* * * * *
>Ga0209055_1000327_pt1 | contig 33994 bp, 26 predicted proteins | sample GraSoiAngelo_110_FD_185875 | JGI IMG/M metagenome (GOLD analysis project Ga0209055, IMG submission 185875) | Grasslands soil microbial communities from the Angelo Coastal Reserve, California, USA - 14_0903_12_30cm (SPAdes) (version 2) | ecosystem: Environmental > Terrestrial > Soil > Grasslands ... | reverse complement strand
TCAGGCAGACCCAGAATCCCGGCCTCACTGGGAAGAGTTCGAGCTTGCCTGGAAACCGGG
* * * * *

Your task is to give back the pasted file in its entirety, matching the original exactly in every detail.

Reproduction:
>Ga0209055_1000327_pt1 | contig 33994 bp, 26 predicted proteins | sample GraSoiAngelo_110_FD_185875 | JGI IMG/M metagenome (GOLD analysis project Ga0209055, IMG submission 185875) | Grasslands soil microbial communities from the Angelo Coastal Reserve, California, USA - 14_0903_12_30cm (SPAdes) (version 2) | ecosystem: Environmental > Terrestrial > Soil > Grasslands ... | reverse complement strand
TCAGGCAGACCCAGAATCCCGGCCTCACTGGGAAGAGTTCGAGCTTGCCTGGAAACCGGG